I’ve never been this far north before and although we’ve come during a particularly charmed summer season, I’m in awe at the beautiful, seemingly delicate plants that grow here. Even in this inhospitable place on the edge of a cliff that is mostly battered by wind and rain or salted sea water, these plants thrive. Tiny birds (twite?) whip across the sky like bonfire ashes and I can’t imagine how such fragile-looking creatures survive these summers, nevermind winters.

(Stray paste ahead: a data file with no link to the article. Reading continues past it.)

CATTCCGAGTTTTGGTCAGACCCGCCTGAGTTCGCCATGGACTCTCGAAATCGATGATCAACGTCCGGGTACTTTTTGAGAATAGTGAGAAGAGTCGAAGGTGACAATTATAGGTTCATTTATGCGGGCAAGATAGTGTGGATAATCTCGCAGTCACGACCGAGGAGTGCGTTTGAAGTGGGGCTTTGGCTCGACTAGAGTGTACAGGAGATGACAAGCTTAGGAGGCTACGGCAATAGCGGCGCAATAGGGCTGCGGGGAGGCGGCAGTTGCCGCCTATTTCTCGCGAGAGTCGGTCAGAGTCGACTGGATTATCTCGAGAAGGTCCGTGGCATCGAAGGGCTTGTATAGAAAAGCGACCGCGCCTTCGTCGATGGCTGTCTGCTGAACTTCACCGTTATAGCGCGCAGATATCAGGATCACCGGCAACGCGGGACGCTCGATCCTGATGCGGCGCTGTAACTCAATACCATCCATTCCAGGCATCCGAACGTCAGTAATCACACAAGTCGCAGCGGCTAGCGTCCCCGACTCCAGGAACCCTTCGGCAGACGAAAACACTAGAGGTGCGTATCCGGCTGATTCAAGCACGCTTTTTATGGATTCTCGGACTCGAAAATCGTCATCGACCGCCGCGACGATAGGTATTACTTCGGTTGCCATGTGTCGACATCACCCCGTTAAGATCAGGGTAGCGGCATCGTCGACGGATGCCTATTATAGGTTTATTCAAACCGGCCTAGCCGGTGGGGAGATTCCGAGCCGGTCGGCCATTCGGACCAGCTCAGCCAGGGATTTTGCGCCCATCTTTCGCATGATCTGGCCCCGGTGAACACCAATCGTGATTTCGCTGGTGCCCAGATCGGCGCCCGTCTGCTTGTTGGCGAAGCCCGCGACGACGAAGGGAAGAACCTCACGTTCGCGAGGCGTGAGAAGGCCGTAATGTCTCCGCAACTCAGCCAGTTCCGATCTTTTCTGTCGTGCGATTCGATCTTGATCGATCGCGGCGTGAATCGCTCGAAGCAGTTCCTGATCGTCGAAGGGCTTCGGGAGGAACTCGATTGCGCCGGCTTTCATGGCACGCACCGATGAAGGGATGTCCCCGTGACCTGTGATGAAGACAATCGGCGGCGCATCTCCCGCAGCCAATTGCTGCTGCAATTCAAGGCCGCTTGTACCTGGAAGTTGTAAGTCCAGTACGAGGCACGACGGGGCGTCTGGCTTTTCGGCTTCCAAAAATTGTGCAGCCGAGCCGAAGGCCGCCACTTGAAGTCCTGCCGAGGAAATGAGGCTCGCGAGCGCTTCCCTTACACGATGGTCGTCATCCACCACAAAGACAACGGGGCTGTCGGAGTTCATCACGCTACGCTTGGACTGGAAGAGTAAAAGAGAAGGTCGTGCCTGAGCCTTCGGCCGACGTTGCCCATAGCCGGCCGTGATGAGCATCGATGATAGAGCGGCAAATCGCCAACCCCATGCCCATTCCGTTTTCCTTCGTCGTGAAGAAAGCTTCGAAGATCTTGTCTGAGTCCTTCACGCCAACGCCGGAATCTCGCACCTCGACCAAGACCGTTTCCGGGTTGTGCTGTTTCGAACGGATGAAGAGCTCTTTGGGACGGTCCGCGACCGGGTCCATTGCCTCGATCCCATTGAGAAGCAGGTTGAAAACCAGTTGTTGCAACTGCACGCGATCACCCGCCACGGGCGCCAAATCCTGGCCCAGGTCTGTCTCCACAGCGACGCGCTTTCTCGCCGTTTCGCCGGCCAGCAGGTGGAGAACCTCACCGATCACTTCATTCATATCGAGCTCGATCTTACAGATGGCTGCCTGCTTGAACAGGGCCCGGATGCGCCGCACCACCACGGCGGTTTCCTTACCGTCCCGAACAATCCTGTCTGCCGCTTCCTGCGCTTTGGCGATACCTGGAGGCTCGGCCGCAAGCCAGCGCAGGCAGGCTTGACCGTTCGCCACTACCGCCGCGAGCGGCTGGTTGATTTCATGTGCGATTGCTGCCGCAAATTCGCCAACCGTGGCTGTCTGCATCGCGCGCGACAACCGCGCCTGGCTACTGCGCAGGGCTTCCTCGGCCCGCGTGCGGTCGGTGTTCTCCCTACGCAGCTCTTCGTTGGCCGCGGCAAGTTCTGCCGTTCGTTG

I’m also conscious that I don’t know the names of a lot of birds and plants yet (although I’m learning) and it’s made me wonder if I have the ‘right’ to write about nature in this way. Shouldn’t I be exact and correct when sharing these experiences? I’ve definitely heard this argument put forward in the past and I can understand that POV. I suppose the flip-side is that a lot of people who have never had an upbringing or education where they would have been taught these things (and maybe it is a class thing – certain literary novels will contain a lot of nature) have to kind of fumble their way through. Does that make their experiences any less enjoyable, or interesting to read about? I would say no. Perhaps I would go so far as to argue that by excluding people from conversations about nature because they don’t always get it right is exactly the kind of thing that alienates people from attempting to have any sort of connection and experience, which in turn might mean they have less of an interest in things such as environmental issues as it’s seen as something belonging to an elitist few. I doubt nature gives a fuck if I call an oak an oak or anything else – I know in my bones she doesn’t. What matters is making that unique individual connection – and that is something so deep within our psyche that language becomes irrelevant.